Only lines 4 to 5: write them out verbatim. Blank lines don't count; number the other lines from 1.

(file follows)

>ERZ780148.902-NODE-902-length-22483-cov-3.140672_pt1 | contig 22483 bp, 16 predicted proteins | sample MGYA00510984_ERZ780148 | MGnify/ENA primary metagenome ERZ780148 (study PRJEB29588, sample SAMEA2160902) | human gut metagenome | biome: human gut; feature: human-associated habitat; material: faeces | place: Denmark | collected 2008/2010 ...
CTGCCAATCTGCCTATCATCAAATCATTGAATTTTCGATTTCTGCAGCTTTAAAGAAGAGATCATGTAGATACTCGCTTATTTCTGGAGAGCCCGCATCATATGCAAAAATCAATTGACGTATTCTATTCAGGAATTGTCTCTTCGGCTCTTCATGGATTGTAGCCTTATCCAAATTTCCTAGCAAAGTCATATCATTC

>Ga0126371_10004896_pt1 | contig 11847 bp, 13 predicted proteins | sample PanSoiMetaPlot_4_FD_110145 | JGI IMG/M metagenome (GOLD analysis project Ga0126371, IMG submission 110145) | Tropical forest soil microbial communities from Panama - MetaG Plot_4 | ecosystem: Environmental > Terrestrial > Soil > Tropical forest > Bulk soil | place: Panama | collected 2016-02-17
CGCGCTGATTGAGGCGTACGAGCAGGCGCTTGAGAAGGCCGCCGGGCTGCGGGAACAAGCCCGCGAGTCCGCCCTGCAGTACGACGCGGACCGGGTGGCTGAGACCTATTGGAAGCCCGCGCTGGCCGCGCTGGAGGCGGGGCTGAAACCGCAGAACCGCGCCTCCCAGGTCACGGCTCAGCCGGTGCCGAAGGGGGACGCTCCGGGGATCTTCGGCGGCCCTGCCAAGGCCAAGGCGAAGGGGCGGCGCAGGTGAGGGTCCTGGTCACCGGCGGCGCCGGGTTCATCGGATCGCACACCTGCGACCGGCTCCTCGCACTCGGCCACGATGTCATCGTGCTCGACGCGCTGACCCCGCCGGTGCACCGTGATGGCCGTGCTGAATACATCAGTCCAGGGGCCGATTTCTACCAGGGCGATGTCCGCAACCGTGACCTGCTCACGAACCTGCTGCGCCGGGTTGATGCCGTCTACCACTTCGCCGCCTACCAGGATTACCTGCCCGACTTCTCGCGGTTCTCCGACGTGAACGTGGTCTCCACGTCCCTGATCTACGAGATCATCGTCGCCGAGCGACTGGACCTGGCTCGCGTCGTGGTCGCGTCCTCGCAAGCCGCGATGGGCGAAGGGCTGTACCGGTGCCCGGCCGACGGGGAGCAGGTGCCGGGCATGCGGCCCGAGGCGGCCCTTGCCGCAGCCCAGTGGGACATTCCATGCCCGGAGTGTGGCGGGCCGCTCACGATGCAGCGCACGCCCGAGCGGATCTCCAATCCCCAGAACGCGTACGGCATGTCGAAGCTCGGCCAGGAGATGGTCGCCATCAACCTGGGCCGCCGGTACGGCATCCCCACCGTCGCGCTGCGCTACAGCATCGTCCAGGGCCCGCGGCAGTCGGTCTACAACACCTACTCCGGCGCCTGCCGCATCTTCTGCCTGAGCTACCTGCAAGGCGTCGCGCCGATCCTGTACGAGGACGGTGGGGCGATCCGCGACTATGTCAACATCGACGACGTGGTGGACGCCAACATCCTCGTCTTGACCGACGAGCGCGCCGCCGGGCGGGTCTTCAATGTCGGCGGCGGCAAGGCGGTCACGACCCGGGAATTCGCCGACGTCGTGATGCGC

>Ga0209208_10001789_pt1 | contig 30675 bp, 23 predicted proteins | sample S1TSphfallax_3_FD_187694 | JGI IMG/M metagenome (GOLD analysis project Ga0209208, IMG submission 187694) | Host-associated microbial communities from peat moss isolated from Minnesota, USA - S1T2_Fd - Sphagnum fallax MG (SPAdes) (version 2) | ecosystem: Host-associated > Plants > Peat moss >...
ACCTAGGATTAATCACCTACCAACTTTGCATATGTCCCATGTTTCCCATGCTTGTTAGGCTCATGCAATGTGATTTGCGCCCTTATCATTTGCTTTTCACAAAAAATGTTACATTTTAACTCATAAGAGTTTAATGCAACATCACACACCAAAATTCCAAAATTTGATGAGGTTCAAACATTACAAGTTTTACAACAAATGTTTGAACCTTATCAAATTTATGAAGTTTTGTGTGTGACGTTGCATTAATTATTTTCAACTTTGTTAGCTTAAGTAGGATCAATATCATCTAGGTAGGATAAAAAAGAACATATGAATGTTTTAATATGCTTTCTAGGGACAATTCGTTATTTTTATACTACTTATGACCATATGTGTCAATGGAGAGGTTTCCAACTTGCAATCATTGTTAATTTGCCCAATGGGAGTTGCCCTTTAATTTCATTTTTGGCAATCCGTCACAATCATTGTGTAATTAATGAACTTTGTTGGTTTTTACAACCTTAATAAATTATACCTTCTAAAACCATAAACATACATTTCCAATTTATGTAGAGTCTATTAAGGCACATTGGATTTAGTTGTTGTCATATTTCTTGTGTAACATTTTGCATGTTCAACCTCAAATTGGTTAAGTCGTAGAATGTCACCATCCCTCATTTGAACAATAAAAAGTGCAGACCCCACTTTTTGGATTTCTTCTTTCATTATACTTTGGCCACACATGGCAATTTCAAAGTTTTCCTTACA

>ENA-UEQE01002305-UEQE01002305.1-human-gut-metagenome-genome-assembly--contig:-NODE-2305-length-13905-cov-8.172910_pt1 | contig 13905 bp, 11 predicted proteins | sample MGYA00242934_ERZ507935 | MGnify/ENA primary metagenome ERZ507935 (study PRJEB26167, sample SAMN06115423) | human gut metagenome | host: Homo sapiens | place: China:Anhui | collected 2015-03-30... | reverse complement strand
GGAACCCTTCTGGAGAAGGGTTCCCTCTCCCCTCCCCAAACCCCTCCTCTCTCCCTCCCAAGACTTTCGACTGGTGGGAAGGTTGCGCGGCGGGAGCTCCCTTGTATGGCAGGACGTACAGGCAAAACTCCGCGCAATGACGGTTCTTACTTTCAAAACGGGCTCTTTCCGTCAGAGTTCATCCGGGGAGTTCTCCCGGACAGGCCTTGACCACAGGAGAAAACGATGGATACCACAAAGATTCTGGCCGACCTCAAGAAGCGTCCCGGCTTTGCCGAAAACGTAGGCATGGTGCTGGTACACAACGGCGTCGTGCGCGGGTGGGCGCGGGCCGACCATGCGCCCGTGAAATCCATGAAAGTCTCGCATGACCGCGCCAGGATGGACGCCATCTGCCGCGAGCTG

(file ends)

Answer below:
CGCGCTGATTGAGGCGTACGAGCAGGCGCTTGAGAAGGCCGCCGGGCTGCGGGAACAAGCCCGCGAGTCCGCCCTGCAGTACGACGCGGACCGGGTGGCTGAGACCTATTGGAAGCCCGCGCTGGCCGCGCTGGAGGCGGGGCTGAAACCGCAGAACCGCGCCTCCCAGGTCACGGCTCAGCCGGTGCCGAAGGGGGACGCTCCGGGGATCTTCGGCGGCCCTGCCAAGGCCAAGGCGAAGGGGCGGCGCAGGTGAGGGTCCTGGTCACCGGCGGCGCCGGGTTCATCGGATCGCACACCTGCGACCGGCTCCTCGCACTCGGCCACGATGTCATCGTGCTCGACGCGCTGACCCCGCCGGTGCACCGTGATGGCCGTGCTGAATACATCAGTCCAGGGGCCGATTTCTACCAGGGCGATGTCCGCAACCGTGACCTGCTCACGAACCTGCTGCGCCGGGTTGATGCCGTCTACCACTTCGCCGCCTACCAGGATTACCTGCCCGACTTCTCGCGGTTCTCCGACGTGAACGTGGTCTCCACGTCCCTGATCTACGAGATCATCGTCGCCGAGCGACTGGACCTGGCTCGCGTCGTGGTCGCGTCCTCGCAAGCCGCGATGGGCGAAGGGCTGTACCGGTGCCCGGCCGACGGGGAGCAGGTGCCGGGCATGCGGCCCGAGGCGGCCCTTGCCGCAGCCCAGTGGGACATTCCATGCCCGGAGTGTGGCGGGCCGCTCACGATGCAGCGCACGCCCGAGCGGATCTCCAATCCCCAGAACGCGTACGGCATGTCGAAGCTCGGCCAGGAGATGGTCGCCATCAACCTGGGCCGCCGGTACGGCATCCCCACCGTCGCGCTGCGCTACAGCATCGTCCAGGGCCCGCGGCAGTCGGTCTACAACACCTACTCCGGCGCCTGCCGCATCTTCTGCCTGAGCTACCTGCAAGGCGTCGCGCCGATCCTGTACGAGGACGGTGGGGCGATCCGCGACTATGTCAACATCGACGACGTGGTGGACGCCAACATCCTCGTCTTGACCGACGAGCGCGCCGCCGGGCGGGTCTTCAATGTCGGCGGCGGCAAGGCGGTCACGACCCGGGAATTCGCCGACGTCGTGATGCGC

>Ga0209208_10001789_pt1 | contig 30675 bp, 23 predicted proteins | sample S1TSphfallax_3_FD_187694 | JGI IMG/M metagenome (GOLD analysis project Ga0209208, IMG submission 187694) | Host-associated microbial communities from peat moss isolated from Minnesota, USA - S1T2_Fd - Sphagnum fallax MG (SPAdes) (version 2) | ecosystem: Host-associated > Plants > Peat moss >...